I don’t know how exactly they determine when to vacuum, but i guess they use some simple time-based scheme (e.g. vacuum every week). Some ideas are here https://wiki.mozilla.org/Firefox/Projects/Places_Vacuum and in the bugs linked there.

  13. @Benjamin (and François):

    I’m sorry, but 2500 is at least 1, probably 2 orders of magnitude before you need a database and it’s certainly a place where you can keep everything in memory. So this sounds like a clear case of “doing it wrong”.

    I don’t know if you use liferea (Benjamin), but my guess is that it stores/caches the entirety of the contents of each feed item into the db (I may be wrong on that assumption, but otherwise I have a hard time imagining why my database would be ~115 MB vacuumed).

    I’m suspecting it’s not a mere few thousand database entries, it’s the few thousand database entries *with full text contents associated with them*. Certainly you don’t want to redownload everything on every feed refresh/startup, and one of the key features of a desktop feed reader is that it works even when you’re offline.

    @Bronte: thanks for the update :)

    @Oleg:

    As for ext3, since latest Fedoras use ext4 driver for all ext* filesystems, they (ext* filesystems, ed.) have similarily bad performance with applications heavily using fsync/fdatasync.

    Well, back when I did my test with comparing liferea ext4 vs ext3, it was a year ago and I was running Ubuntu at that time.

    http://sqlite.org/pragma.html#pragma_auto_vacuum does not really convince/strike me as significantly better than a manual vacuum performance-wise, but I’ll let you judge.
    See also http://sqlite.org/lang_vacuum.html and http://liferea.blogspot.com/2008/08/why-auto-vacuum-is-no-good.html (though I can’t say for sure if Lars meant sqlite’s autovacuum feature or the “notion of liferea automatically vacuuming” in that blog post).

  14. What you can do is to measure database fragmentation. If the fragmentation is low, no need to do VACUUM-ing.

    Pseudo code:
    1. get total pages count with “PRAGMA page_count”
    2. get free pages count with “PRAGMA freelist_count”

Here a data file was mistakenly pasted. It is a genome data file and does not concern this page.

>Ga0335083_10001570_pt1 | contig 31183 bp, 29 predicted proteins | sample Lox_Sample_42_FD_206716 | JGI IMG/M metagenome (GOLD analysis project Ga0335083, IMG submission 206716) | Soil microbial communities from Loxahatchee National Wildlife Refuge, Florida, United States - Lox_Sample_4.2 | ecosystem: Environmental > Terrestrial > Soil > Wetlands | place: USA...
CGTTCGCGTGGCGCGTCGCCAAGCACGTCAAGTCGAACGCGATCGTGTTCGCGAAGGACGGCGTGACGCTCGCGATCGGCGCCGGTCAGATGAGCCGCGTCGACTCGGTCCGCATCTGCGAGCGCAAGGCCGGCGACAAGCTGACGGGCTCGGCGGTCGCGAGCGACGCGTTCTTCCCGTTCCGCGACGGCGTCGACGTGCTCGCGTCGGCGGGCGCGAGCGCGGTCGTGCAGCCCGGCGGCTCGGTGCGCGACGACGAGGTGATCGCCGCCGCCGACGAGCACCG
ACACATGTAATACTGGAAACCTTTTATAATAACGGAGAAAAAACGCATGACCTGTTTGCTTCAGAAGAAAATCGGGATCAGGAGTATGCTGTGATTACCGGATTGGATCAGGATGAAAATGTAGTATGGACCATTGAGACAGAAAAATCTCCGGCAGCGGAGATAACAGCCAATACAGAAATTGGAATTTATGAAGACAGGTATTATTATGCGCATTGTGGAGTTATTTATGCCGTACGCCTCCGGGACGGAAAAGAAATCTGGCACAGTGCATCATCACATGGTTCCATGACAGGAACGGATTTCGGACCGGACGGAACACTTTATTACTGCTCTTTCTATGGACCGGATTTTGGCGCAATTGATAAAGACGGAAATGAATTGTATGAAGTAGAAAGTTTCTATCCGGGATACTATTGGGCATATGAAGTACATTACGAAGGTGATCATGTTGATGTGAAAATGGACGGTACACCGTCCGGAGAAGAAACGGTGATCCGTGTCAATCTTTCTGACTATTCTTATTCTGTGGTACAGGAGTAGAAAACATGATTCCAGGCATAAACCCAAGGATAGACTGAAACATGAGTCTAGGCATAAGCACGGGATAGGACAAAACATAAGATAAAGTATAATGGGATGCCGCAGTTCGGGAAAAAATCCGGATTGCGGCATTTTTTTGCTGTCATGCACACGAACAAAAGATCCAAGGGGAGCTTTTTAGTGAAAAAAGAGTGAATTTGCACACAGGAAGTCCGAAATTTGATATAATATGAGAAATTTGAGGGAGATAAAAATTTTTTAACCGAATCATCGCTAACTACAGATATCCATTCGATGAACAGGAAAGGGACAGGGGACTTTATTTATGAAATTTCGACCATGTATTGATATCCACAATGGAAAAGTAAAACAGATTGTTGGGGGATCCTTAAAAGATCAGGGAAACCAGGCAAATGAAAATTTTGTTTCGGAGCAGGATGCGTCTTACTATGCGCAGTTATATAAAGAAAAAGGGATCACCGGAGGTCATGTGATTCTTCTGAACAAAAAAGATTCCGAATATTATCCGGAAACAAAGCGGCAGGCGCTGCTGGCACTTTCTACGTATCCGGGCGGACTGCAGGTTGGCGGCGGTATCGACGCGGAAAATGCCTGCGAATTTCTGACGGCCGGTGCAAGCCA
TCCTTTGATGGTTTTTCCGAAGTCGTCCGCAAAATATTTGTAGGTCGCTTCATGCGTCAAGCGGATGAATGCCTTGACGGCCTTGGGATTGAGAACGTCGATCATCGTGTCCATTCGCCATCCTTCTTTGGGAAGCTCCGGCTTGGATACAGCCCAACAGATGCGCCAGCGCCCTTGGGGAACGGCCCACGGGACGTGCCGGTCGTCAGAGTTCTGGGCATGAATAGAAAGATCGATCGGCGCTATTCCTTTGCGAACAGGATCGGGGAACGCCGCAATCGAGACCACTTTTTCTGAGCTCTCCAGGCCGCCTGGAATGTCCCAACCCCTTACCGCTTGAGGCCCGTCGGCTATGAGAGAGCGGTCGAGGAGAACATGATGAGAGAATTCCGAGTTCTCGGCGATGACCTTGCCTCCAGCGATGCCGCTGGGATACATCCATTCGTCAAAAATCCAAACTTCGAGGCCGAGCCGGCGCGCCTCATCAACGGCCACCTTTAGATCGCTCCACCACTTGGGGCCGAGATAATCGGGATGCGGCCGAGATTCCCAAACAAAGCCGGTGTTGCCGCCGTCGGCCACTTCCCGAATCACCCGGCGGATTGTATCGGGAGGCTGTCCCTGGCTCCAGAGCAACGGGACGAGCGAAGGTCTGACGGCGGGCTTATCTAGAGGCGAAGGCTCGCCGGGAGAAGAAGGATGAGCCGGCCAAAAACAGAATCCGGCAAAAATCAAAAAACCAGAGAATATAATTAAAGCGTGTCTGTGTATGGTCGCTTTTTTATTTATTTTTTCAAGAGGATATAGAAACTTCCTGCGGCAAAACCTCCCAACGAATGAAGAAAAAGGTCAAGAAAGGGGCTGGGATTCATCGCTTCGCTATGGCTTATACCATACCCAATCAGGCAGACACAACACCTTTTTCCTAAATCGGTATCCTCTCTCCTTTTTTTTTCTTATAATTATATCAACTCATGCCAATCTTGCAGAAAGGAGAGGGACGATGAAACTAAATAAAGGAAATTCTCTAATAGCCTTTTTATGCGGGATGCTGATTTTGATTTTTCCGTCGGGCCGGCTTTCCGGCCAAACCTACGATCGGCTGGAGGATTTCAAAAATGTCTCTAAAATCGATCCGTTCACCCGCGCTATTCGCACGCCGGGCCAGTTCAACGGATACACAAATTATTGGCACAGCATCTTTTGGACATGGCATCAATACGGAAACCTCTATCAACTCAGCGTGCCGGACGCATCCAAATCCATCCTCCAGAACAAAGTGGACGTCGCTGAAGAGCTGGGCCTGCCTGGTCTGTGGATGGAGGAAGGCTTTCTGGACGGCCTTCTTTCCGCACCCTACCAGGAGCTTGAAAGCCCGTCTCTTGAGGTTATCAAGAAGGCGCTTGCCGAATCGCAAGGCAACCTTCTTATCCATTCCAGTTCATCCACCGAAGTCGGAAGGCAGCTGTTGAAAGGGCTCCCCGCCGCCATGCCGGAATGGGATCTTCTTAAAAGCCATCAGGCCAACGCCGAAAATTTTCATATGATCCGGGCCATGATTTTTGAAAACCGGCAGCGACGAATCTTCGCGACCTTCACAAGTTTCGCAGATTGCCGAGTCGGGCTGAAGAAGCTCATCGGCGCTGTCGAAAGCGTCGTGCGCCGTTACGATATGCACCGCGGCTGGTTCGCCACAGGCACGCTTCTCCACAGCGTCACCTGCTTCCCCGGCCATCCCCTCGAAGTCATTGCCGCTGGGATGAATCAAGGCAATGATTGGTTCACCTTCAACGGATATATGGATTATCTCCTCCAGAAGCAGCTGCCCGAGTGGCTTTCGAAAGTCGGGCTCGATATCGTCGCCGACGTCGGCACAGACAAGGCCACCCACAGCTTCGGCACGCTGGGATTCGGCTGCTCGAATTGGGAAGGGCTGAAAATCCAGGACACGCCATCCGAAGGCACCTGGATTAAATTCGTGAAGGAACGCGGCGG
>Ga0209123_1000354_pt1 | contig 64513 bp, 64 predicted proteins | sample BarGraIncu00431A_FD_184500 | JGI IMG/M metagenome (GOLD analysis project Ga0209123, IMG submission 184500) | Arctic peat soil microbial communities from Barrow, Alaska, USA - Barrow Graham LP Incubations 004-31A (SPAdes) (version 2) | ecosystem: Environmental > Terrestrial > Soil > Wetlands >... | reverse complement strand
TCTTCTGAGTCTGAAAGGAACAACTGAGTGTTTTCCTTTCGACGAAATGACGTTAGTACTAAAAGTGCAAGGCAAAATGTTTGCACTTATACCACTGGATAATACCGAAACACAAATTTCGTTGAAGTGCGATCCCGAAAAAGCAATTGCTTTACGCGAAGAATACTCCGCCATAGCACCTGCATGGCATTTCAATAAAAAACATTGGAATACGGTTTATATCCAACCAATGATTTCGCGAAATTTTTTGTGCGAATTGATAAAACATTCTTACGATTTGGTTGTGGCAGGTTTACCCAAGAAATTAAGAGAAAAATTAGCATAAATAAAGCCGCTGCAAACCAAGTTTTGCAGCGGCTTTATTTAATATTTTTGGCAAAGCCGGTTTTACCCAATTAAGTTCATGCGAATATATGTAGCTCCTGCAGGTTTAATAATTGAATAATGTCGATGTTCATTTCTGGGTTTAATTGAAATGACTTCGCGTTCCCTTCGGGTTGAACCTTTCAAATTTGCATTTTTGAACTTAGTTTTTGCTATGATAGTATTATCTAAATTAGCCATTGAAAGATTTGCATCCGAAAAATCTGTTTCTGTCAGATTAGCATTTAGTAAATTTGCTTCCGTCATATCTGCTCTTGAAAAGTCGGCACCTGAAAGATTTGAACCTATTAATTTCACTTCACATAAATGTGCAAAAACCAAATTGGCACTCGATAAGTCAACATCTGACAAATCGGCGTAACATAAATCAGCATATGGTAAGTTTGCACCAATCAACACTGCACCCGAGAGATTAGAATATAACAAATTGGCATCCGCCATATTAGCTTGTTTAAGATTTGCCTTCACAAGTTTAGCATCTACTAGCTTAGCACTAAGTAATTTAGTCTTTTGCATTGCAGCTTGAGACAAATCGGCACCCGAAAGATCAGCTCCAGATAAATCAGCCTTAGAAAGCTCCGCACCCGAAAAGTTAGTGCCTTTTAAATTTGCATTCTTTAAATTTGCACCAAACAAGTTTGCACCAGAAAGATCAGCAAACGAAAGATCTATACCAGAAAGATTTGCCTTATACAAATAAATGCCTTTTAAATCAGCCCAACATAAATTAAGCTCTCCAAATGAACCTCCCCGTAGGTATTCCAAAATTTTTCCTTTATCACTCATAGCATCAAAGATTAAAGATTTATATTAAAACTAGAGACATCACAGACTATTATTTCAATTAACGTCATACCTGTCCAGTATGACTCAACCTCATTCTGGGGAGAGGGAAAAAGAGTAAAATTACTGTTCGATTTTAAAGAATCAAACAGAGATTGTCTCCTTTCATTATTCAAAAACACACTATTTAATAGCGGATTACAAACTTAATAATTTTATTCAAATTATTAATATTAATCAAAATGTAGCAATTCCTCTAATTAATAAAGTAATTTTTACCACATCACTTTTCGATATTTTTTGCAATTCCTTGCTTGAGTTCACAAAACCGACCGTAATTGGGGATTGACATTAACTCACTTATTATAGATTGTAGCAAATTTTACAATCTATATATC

3. calc fragmentation percentage as 100*(float)nFreePagesCount/nTotalPagesCount
    4. if percent is higher than some hardcoded limit (15% for example), VACUUM the database.

  15. Opera Mail does a similar trick quite nicely, though at app exit rather than at startup. What it does is pop up a dialog saying “Opera Mail wants to perform some maintenance. This can take as long as xx minutes. Would you like to let it perform the maintenance now?” [Yes| No]

    A similar thing for the feed reader doesn’t appear unreasonable: you determine whether or not database maintenance should *probably* be performed, if you need to do it you pop up a dialog asking the user for permission so the user knows why it will take some time to load.

    If the vacuuming can be canceled, all the better: the app could start vacuuming and cancel it if the user doesn’t consent.

  16. The user shouldn’t be involved because there isn’t much
    input he can give.

    You already knows roughly when the cleaning needs to be done:
    when the application has been used for a while. When it’s time,
    just do it. (Bonus points for not bothering the rare user every
    time he start the application! Pick a minimum number of startups
    as well as a minimum number of days.)

    Just show a message like \I need to do some housekeeping,
    but don’t worry it’ll only take a minute or two.\ and start right
    away. If you want to get fancy (and if the process can be aborted
    halfway through) add a \Do it next time instead\ button.

  17. If your app does housekeeping when I can see it, it is broken. Examples:
    - yum
    Anybody here not annoyed by yum refreshing the database index?
    - Windows Update